Carlo Orsi is President of The Association of Italian Antique Dealers (AAI).
Carlo, you come from a famous family of Milan antique dealers. What has changed in your profession over the years?
The world has changed and the way we perceive our profession of antique dealers has changed quite a bit everywhere, because taste and fashion have influenced what people want, not just as a matter of pleasure but also for a status symbol.
What do people want today?
Collectors of antique works of art want an absolute assurance of the quality and rarity of the pieces, this is partly because modern and contemporary artworks are the major players in the market. This is the case even when it comes to furniture, where designs from the 50s and 60s are preferred over antiques.
And what do you mean by quality and rarity?
I mean that nowadays what sells goes well beyond simple decoration, above all else it needs to be identified as the work of an important artist that is rare to find on the market. For example, a magnificent veduta by Guardi was sold at Christie’s in London for 8 million pounds and in the same way records were broken by Sotheby’s with a gold ground Giovanni da Rimini whose provenance was the collection of the Duke of Northumberland and it sold for more than 5 million pounds.
Who buys Old Master paintings and ancient sculptures nowadays?
There are only a few select people in the whole world, they are very sophisticated collectors and the national and international museums in whose galleries antique works of art are exhibited.
What do you intend to do as the newly elected President of the Italian Antique Dealers Association? What are your main objectives?
I will be lobbying the Minister of Heritage and Culture, Dario Franceschini, because our market is moribund, imprisoned by a series of laws, now totally obsolete, which impede the movement of Italian works of art out into overseas markets which are the only source working for our wares. In other words, a work that cannot be exported immediately loses value in the market and can only be sold in Italy. I congratulate the Minister for his cultural decree that gives private individuals the opportunity to contribute to the restoration of public works with a tax deduction, but I will also be urging him not to forget that such bureaucracy is killing us. This is the priority of my mandate.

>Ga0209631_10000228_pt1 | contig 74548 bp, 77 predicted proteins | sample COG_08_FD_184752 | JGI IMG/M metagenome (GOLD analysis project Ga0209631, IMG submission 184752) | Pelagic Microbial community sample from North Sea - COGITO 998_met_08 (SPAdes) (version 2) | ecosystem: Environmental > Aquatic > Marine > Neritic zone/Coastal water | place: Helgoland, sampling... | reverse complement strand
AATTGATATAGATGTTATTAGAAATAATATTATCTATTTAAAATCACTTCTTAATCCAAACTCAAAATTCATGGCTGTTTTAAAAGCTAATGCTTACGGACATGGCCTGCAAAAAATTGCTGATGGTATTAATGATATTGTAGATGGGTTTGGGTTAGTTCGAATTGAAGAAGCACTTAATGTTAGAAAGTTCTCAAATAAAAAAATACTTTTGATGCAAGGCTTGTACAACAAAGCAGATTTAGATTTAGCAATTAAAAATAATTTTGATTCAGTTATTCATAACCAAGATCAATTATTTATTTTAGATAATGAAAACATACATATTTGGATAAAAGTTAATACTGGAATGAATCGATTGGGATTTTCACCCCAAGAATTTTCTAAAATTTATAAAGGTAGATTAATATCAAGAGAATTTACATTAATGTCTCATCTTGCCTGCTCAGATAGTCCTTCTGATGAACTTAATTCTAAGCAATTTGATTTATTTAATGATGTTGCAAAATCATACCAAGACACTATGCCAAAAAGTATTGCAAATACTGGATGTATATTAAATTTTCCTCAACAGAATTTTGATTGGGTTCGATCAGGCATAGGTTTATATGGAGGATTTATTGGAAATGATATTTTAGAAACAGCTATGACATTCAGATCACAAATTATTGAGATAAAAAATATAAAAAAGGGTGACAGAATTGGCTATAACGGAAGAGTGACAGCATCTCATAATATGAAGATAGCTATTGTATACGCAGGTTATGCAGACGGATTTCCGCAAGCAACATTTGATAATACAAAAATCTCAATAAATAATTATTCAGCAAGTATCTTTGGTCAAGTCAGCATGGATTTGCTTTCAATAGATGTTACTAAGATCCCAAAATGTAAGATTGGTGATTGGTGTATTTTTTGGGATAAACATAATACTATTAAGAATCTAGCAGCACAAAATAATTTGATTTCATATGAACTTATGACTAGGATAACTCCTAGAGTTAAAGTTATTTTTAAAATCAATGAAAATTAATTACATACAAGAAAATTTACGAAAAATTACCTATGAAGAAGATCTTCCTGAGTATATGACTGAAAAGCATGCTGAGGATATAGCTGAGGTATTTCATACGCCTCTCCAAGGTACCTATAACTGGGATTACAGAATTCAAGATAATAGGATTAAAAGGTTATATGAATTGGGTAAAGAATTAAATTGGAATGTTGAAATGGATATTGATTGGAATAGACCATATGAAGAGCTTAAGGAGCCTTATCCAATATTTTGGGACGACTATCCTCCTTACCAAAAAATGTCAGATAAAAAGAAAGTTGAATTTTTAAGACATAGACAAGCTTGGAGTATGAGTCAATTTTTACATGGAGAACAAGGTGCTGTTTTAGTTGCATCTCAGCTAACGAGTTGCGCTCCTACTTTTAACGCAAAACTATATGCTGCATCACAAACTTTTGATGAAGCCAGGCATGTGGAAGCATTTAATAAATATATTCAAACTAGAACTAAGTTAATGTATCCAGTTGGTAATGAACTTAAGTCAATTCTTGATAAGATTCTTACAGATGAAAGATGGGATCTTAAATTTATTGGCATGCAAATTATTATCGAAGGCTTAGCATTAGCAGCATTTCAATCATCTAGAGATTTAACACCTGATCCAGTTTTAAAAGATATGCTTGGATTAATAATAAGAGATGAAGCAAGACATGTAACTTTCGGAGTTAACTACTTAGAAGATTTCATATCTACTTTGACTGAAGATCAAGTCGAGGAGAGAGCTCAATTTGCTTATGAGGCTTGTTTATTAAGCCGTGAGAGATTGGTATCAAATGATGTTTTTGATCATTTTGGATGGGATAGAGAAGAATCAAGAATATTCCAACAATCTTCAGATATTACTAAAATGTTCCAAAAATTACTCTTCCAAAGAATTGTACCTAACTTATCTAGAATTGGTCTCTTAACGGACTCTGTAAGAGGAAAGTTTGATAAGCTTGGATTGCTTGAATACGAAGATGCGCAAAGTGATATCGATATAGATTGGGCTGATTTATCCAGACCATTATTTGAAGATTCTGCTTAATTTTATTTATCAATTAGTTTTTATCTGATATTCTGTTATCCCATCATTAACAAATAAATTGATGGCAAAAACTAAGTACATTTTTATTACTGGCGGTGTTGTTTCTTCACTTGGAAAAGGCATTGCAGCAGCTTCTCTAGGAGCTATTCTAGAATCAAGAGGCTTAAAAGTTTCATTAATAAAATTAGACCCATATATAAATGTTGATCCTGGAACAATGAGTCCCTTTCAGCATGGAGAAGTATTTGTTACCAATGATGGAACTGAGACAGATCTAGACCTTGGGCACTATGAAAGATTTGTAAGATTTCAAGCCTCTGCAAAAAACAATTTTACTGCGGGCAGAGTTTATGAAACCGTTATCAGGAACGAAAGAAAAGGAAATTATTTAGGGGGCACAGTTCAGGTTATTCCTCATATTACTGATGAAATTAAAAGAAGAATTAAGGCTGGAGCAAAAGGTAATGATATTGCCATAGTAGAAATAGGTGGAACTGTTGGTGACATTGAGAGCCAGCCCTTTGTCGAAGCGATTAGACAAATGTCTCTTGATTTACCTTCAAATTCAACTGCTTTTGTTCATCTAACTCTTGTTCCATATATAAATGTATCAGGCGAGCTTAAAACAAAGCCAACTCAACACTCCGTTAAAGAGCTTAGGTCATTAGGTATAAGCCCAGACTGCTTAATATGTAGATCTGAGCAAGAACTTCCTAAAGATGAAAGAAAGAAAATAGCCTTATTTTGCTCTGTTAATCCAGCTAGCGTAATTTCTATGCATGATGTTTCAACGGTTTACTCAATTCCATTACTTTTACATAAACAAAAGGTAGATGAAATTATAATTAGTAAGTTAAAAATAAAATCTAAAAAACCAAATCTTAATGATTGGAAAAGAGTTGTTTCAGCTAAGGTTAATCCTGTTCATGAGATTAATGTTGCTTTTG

So there are simply not enough Italian collectors?
No, those we have are very important, but they are not sufficient because they too are penalised by the legal situation of which I have just spoken. Certainly this is right for the protection of works that are considered to be of national importance, but we already have a large heritage of these in our museums. At the same time it is also true that there are several representative works that should not be subject to protection and which could also circulate freely. The simplification of these criteria would help us a lot in our work.
What else needs to change?